Fellow CNU board member, Ellen Dunham-Jones has a wonderful presentation up on TED Talks. I am lucky enough to be working on one of the projects she mentions, Mashpee Commons. She, as well as Galina Tahchieva with her Sprawl Repair Manual, have been doing a wonderful job pushing this emerging innovation in real estate development that is sure to help change the American landscape for the better.
How can your community address the following?
1. Plan for retrofitting suburb locations at a regional scale. These projects are improved by their proximity to transit, and additional density in these locations can help waterways, food production and habitat recover from over development in other locations.
2. We must demand better architecture. New buildings must have a timeless quality that is flexible enough to change over time. The architecture must also be beautiful so people will love it, manage it and care for it as the building ages.
3. Everyone needs to demand more dynamic and sustainable places. Support the projects that are in you community, and “let the suburbs grow up” by voting yes on zoning, land use or planning bylaws that will allow retrofitting to be possible.
We are trying our best in Mashpee on all three of these, but there is still much more work to be done. Thank you Ellen for pushing this important innovation forward.
Vote here today! Now that the sprawl development is over, have you ever wondered what will happen to all the strip centers, gas station and fast food buildings that fill the suburban landscape? Galina Tahchieva, a friend and colleague, at DPZ as some ideas for these outdated building types. Help these ideas win the ReBurbia competition being held by Dwell & Inhabit. Voting close on Monday.
My friend Stephanie Ewens was kind enough to shoot this video of my presentation at the first Pecha Kucha Night in Providence. I was amazed at how much thought needed to go into a 6 minute 40 second talk. It was super fun to give, but has opened up a lot more questions that I am just starting to put down on paper. Let me know what you think?
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Spending the holidays in Florida has left me wondering about the wild west. I realized the suburbs are the modern equivalent of the frontier town. Sprawling out across the landscape consuming resources as if they were kids in a candy store. They may not have been built as quickly as the gold rush town’s of the West, but the modern suburban development performs under strikingly similar principles.
First, profitable natural resources spark hysteria (after 1848 it was Gold, recently it was cheap land & gas). Second, the masses built as quickly as possible to consume and capitalize on the resource. Third, society turns a blind eye to the lack of civility present in these places (then it was gun fights in the streets, now it is half hour drives to buy milk). Fourth, the resource is consumed. Finally, no further financial growth occurs and investment into the infrastructure specifically design for harvesting the natural resource deteriorates. Ghost towns, prairie outposts and, luckily, San Francisco were left in the wake of the Gold Rush. What will we do with the suburbs now that the resource of cheap land and easy mortgages have come and gone?
Frontier development is inherit to American culture. By reframing our view of the suburbs as the modern equivalent of a typical America typology, frontier development, are we able to better forecast the proper course of action for the future of the suburban landscape now that the boom is over? How will the end of this cycle change the perceived permanence of sprawl development? This temporal manifestation of capitalism must be accepted as a frontier experiment. Will the deeply rooted opposition to change and growth that exists in the exurbs of America today be able to accept the urbanization of these places? The suburbs are either the first step for the establishment of a new settlement or the are the begin of the modern ghost town.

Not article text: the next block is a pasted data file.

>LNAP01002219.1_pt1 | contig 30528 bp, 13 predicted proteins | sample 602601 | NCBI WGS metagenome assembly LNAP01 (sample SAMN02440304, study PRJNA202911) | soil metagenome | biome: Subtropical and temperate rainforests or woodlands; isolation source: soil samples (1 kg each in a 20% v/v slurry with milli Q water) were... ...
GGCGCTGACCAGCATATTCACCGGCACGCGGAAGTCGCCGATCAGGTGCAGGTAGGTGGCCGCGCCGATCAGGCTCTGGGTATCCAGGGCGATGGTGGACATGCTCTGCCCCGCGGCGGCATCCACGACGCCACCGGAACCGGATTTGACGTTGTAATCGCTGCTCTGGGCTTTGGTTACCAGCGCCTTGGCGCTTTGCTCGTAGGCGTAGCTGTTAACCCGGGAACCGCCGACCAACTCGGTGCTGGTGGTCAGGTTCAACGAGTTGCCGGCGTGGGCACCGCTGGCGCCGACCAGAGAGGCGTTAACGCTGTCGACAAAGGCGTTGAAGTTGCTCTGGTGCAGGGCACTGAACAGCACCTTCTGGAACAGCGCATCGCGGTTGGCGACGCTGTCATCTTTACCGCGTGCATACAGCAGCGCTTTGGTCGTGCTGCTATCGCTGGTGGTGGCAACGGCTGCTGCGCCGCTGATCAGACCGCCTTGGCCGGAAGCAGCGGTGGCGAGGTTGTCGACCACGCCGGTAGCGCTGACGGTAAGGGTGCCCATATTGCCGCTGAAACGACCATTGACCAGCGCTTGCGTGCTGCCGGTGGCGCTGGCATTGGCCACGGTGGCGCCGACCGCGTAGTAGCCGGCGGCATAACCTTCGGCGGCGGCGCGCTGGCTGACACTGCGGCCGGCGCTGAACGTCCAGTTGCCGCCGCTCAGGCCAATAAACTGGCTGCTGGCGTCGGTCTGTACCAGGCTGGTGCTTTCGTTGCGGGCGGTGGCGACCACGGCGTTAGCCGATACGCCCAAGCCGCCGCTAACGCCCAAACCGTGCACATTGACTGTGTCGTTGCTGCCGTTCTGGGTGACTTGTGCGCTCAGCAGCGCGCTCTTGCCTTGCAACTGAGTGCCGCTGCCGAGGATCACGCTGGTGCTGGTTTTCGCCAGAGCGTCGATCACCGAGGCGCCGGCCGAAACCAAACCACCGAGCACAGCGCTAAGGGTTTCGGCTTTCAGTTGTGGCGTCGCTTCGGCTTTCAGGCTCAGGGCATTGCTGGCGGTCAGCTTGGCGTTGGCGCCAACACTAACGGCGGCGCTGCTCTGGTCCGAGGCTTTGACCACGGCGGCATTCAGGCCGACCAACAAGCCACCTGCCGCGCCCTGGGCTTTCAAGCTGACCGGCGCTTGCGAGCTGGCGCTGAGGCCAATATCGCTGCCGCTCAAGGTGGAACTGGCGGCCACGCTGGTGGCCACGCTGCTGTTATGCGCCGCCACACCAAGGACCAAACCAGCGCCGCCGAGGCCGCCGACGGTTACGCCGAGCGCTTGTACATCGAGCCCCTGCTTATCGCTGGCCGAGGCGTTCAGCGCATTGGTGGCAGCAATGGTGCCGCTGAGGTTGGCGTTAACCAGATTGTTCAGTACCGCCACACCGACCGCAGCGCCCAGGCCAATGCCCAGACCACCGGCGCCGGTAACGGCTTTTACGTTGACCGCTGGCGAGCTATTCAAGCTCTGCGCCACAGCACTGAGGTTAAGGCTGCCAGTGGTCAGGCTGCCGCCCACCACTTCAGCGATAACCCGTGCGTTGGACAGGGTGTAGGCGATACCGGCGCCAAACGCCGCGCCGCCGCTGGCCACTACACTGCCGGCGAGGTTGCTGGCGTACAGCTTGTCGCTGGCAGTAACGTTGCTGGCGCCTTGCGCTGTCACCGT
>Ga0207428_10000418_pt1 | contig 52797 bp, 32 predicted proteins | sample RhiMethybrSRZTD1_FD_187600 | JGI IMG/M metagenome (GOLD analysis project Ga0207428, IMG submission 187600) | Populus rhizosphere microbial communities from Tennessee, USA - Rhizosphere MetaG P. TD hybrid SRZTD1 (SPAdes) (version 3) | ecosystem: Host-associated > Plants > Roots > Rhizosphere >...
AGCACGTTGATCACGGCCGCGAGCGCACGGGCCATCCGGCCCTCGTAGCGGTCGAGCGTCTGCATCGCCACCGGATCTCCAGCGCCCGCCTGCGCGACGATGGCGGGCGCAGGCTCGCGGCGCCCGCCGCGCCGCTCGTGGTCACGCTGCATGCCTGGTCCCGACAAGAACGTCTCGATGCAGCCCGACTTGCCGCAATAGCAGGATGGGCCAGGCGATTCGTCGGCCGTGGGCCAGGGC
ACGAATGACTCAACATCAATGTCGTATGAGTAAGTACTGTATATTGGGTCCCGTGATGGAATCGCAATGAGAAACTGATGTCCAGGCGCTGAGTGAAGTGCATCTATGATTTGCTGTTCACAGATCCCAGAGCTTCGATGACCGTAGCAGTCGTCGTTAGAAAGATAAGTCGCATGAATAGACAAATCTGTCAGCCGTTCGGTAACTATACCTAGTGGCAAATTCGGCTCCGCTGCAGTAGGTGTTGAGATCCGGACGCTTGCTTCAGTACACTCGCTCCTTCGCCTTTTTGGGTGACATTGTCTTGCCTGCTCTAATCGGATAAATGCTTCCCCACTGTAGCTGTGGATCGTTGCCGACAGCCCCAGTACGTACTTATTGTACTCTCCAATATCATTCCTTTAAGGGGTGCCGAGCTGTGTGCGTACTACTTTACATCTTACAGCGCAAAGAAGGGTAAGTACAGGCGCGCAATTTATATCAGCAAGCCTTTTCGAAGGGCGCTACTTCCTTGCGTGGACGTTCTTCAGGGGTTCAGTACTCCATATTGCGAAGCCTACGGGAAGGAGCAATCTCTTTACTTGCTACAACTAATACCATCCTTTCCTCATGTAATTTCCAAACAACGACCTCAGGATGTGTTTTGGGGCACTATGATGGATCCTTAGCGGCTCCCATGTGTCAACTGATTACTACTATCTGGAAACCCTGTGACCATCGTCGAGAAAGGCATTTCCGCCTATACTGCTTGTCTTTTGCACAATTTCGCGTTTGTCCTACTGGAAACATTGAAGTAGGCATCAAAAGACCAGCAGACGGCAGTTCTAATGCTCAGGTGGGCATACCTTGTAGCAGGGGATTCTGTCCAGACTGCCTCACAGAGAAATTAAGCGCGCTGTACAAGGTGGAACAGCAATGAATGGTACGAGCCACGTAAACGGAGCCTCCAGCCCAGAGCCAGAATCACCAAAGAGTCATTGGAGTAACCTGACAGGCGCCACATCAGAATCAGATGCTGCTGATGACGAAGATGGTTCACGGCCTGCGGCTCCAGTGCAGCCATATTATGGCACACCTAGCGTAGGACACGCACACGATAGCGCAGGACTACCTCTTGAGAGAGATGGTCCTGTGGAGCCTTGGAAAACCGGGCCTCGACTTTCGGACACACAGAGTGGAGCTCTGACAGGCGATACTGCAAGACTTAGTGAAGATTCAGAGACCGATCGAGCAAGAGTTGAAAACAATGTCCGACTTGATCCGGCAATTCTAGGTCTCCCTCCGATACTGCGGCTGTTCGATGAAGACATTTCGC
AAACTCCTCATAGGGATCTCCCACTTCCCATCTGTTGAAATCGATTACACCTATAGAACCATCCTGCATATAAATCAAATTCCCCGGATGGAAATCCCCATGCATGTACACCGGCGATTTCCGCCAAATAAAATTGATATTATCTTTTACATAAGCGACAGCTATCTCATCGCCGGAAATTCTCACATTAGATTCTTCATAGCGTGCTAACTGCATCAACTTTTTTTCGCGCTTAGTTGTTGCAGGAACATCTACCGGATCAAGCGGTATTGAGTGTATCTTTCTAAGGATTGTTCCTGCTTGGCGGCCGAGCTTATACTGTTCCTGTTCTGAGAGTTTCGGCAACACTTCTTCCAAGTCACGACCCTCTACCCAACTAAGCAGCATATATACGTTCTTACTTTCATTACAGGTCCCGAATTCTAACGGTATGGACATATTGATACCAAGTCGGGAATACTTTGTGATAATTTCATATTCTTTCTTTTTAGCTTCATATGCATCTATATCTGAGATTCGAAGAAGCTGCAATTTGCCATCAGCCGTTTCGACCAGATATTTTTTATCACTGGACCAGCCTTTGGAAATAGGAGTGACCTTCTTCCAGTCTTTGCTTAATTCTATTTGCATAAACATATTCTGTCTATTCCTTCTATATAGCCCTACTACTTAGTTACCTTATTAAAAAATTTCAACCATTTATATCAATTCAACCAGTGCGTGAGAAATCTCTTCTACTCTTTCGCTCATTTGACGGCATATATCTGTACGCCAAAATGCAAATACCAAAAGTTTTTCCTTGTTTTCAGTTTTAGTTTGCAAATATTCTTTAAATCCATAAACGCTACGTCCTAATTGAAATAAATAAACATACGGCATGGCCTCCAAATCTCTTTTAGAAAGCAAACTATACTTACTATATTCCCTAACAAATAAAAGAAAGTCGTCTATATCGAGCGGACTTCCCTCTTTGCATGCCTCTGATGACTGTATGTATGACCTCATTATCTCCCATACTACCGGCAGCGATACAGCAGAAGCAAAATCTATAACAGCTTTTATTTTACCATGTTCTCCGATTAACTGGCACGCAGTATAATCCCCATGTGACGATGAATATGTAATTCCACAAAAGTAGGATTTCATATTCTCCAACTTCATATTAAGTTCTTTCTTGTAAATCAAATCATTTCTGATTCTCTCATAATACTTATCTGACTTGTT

I hope our governments current stimulus package takes into account the grand retrofit of suburbia that will have to occur in the coming decades. Instead of building bridges and highways, why not build parking structures and public transit systems that will support the compact development a sustainable future requires.
My friend Kara Wilbur shared this list with me. We are working on expanding the list of challenges with the hopes that we can have a good conversation about them at the Sustainable Urbanism Summit in April.
How to grow sustainably? Problems we face in New England when it comes to meeting this challenge?
1. Preparing for Transit-Oriented neighborhoods.
How can New England towns prepare themselves so when new public transit connections arrive, new development will be in the form of neighborhoods, rather than free-range parking.
2. Planning for Wind Power
How can companies trying to promote wind power find the right places for wind farms, not only from the perspective of wind, but from the perspective of NIMBYs.
3. Retrofitting Sprawl
How can New England towns promote the best kind of new development – infill of dying strip malls.
4. Retrofitting arterials
How can New England towns work the DOT in order to promote context sensitive roadway design and the redesign of car-oriented arterials into pedestrian-friendly avenues and boulevards.
5. Building new neighborhood streets.
What tools and methods can be used for building new neighborhood streets in towns trying to increase street connections across multiple parcels with different ownership.
6. Parking Plans for Growing Towns
How can towns economically build public parking garages in towns that are growing, but face a parking challenge because of geographic constraints.